For any business, the protection of financial information is paramount. In an era when data theft makes headlines on a regular basis – and often wreaks havoc with a company’s reputation and/or stock price – CFOs are understandably nervous at the thought of sharing sensitive financial and business information. However, often the best solutions for document and process workflow automation, especially in accounts payable automation and accounts receivable automation, involve outsourcing to service providers. What can companies do to ensure the integrity of their outsourced data?
Recognizing the need for guidance in this area, in 1992 the American Institute of Certified Public Accountants (AICPA) created the Statement on Auditing Standards No. 70, Service Organizations. As outsourcing became common with the advent of cloud computing, the AICPA determined that businesses and CPAs needed more – namely, an objective evaluation tool to measure and independently verify the effectiveness of operations, compliance and financial reporting controls. To that end, in 2010 the AICPA introduced three Service Organization Control (SOC) reporting options: SOC1, SOC2 and SOC3. All are relevant to organizations using Software as a Service (SaaS) for any functions that require financial reporting, including purchase to pay and quote to cash software.
DataServ has successfully met the requirements for the SOC1 report. Meeting the requirements for this report provides clients with independent verification of DataServ’s ability to successfully manage and safeguard the financial and business information entrusted to them by clients.
The SOC1 report evaluates service controls that affect data relevant to a user’s internal control over financial reporting. There are two types of SOC1 reports: Type 1 evaluates the suitability of the design of a service organization’s controls, while Type 2 also measures the operating effectiveness of the controls.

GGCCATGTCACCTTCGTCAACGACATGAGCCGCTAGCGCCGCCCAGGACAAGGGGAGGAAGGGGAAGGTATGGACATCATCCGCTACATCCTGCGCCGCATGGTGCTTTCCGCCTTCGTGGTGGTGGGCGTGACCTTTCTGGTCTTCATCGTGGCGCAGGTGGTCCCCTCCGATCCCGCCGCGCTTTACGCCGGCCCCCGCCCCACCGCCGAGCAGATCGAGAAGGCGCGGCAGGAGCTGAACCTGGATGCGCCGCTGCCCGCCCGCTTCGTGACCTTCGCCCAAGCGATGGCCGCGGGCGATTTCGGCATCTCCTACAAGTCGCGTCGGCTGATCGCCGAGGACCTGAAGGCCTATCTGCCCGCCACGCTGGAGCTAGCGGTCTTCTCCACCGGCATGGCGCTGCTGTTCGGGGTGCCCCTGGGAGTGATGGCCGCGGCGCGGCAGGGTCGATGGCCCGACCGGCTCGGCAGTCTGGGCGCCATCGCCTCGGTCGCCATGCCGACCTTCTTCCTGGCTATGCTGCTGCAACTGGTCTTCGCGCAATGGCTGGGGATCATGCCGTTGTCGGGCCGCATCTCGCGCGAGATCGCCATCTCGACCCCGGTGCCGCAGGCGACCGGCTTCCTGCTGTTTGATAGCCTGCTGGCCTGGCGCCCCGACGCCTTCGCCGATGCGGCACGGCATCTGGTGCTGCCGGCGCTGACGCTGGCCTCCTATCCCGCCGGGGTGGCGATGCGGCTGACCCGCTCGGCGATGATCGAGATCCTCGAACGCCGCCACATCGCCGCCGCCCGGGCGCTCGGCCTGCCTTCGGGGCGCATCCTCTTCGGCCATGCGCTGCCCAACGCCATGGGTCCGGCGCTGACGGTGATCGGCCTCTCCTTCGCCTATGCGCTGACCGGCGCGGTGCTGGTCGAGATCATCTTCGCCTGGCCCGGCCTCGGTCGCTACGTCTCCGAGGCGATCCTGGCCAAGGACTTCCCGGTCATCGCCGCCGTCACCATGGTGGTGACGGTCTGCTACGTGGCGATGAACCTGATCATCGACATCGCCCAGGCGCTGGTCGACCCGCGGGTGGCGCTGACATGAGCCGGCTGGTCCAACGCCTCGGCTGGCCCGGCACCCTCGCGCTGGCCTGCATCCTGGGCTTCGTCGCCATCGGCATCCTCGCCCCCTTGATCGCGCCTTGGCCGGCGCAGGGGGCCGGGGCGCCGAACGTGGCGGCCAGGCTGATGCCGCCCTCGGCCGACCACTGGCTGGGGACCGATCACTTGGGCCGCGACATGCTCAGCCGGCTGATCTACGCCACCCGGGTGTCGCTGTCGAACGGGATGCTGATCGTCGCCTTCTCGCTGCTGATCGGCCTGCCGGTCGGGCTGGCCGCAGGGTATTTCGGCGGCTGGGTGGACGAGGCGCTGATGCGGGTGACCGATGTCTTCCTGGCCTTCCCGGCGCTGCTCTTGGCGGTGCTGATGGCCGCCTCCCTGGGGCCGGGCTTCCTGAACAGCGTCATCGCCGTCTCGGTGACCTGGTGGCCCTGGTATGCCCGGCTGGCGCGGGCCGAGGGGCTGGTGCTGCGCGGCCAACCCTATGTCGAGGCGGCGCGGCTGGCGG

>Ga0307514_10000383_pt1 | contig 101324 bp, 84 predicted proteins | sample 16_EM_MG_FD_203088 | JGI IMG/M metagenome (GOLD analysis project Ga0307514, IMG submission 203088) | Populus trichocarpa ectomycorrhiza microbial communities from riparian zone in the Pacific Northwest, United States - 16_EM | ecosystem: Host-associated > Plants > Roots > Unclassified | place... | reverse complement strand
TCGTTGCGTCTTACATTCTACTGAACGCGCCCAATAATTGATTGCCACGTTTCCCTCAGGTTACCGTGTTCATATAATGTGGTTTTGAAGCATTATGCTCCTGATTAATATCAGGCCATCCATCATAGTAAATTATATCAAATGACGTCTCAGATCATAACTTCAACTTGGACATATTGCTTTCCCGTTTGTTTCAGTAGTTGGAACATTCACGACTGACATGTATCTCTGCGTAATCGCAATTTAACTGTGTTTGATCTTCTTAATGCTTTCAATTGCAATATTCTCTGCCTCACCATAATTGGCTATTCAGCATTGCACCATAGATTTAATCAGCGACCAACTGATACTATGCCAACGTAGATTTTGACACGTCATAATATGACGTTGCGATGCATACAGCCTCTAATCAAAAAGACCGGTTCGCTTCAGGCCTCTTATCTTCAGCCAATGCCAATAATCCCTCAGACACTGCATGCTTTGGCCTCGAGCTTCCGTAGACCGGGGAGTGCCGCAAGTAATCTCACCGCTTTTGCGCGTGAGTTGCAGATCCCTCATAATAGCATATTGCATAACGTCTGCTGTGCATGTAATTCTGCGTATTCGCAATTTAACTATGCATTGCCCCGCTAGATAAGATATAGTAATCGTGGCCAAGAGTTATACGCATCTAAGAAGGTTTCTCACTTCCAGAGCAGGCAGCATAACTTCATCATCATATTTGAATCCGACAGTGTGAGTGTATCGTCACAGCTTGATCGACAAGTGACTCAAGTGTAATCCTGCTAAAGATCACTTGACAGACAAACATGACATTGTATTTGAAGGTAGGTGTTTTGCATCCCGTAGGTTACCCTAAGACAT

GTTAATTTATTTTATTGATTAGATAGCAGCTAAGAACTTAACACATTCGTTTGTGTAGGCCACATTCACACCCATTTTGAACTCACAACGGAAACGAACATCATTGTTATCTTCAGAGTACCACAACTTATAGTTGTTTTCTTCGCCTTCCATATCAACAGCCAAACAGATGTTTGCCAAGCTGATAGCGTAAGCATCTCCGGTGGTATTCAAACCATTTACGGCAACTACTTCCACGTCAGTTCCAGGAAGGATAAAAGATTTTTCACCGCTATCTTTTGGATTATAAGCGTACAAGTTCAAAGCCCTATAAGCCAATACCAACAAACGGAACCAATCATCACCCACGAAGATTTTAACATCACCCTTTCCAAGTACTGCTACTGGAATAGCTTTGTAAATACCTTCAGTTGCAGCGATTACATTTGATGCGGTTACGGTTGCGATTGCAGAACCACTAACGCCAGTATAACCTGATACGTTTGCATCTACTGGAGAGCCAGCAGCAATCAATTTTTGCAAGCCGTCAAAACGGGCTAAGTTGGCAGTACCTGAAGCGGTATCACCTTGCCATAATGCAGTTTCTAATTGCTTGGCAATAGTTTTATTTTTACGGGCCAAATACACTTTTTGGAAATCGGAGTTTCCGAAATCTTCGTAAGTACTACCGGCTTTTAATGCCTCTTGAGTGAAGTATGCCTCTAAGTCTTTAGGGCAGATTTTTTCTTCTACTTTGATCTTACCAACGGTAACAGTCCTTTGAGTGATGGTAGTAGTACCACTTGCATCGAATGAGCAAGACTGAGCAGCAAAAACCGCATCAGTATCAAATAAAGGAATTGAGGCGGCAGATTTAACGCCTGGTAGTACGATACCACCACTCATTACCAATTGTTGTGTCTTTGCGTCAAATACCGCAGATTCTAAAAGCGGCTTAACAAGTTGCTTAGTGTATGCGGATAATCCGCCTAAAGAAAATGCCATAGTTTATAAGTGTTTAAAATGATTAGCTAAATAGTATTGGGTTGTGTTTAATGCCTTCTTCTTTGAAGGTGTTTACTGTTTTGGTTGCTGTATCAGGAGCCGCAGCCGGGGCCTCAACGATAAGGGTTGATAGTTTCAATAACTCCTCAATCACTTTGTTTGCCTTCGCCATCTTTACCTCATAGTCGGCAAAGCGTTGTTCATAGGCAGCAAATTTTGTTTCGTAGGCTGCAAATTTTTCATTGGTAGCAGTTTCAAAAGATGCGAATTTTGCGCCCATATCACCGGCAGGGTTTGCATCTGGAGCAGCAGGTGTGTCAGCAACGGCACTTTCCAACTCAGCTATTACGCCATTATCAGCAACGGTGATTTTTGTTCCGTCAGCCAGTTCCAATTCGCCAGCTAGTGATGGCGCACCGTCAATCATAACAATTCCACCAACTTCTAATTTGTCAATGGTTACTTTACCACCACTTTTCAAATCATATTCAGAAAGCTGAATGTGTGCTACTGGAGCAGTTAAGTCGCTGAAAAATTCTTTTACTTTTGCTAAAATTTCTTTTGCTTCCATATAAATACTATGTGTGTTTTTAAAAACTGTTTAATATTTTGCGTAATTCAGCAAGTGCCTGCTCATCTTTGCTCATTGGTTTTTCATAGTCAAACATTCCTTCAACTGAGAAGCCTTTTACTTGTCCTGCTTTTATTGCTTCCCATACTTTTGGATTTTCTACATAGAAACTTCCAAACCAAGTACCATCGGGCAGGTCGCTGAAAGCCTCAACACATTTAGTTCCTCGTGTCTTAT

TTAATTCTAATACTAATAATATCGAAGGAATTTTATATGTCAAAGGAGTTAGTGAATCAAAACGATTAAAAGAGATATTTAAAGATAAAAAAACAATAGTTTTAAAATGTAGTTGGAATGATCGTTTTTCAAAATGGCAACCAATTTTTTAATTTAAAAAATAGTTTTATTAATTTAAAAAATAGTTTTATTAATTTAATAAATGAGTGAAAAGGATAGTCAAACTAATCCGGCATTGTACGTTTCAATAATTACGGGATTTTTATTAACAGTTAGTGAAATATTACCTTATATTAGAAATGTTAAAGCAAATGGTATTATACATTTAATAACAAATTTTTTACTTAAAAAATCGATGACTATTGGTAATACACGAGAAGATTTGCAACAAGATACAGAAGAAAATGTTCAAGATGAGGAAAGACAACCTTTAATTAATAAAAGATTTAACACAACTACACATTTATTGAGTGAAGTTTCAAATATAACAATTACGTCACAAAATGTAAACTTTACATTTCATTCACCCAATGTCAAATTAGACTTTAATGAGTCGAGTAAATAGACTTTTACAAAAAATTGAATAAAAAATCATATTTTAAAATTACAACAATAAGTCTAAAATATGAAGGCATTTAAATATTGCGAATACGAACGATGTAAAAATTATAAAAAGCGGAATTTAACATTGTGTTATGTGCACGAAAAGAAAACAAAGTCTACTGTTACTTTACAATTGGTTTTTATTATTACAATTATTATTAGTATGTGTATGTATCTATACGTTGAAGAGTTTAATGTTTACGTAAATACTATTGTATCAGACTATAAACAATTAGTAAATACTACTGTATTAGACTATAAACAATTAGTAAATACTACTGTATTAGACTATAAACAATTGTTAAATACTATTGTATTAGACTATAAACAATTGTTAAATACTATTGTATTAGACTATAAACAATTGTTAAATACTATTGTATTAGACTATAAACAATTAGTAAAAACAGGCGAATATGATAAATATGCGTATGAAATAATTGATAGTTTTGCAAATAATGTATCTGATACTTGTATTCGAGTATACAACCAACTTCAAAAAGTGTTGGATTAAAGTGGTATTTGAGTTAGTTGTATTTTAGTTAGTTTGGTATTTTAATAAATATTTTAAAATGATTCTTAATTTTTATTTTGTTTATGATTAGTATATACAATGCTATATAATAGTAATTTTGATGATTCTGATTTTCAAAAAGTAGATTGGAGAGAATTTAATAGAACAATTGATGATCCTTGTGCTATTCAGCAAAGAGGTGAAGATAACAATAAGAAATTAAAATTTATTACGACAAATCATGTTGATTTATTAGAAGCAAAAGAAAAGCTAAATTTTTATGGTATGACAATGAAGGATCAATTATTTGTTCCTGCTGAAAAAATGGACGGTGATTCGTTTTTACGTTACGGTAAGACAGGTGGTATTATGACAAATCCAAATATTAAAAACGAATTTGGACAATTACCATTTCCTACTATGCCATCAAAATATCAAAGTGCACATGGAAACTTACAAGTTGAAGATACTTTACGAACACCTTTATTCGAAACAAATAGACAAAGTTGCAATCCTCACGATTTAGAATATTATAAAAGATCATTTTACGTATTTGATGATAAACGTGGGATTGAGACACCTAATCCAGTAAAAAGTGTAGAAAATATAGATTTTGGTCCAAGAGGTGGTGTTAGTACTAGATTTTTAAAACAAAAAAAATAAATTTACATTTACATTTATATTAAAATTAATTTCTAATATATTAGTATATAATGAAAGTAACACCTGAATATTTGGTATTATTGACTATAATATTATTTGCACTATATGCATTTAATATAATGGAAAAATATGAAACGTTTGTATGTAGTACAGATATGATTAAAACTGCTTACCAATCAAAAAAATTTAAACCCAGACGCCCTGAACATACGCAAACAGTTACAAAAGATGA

Similar to the SOC1 report, the SOC2 report specifically addresses one or more of five key system attributes – what the AICPA refers to as Trust Services principles: Security, Availability, Processing Integrity, Confidentiality, and Privacy. In contrast, the SOC3 report only evaluates whether the service organization’s system achieved the Trust Services criteria. It does not include detailed descriptions of the tests involved in evaluating the system.
So how can this help a business interested in outsourcing processes? The AICPA’s goal is to provide guidance to companies considering contracting with service organizations, helping them choose an effective solution at the best value. Companies can be assured that service organizations meeting the rigorous requirements for one of the SOC reports have received independent verification that they can capably and safely manage sensitive financial and business data.
Especially when considering a SaaS provider for a company’s financial and business data needs, one of the first questions should be regarding SOC report status. If a service provider has taken the time and effort to undergo the rigorous audit process required to officially meet the requirements for the SOC designation, business leaders can be much more confident in placing their trust – and highly sensitive internal and client information – in the hands of a SaaS provider.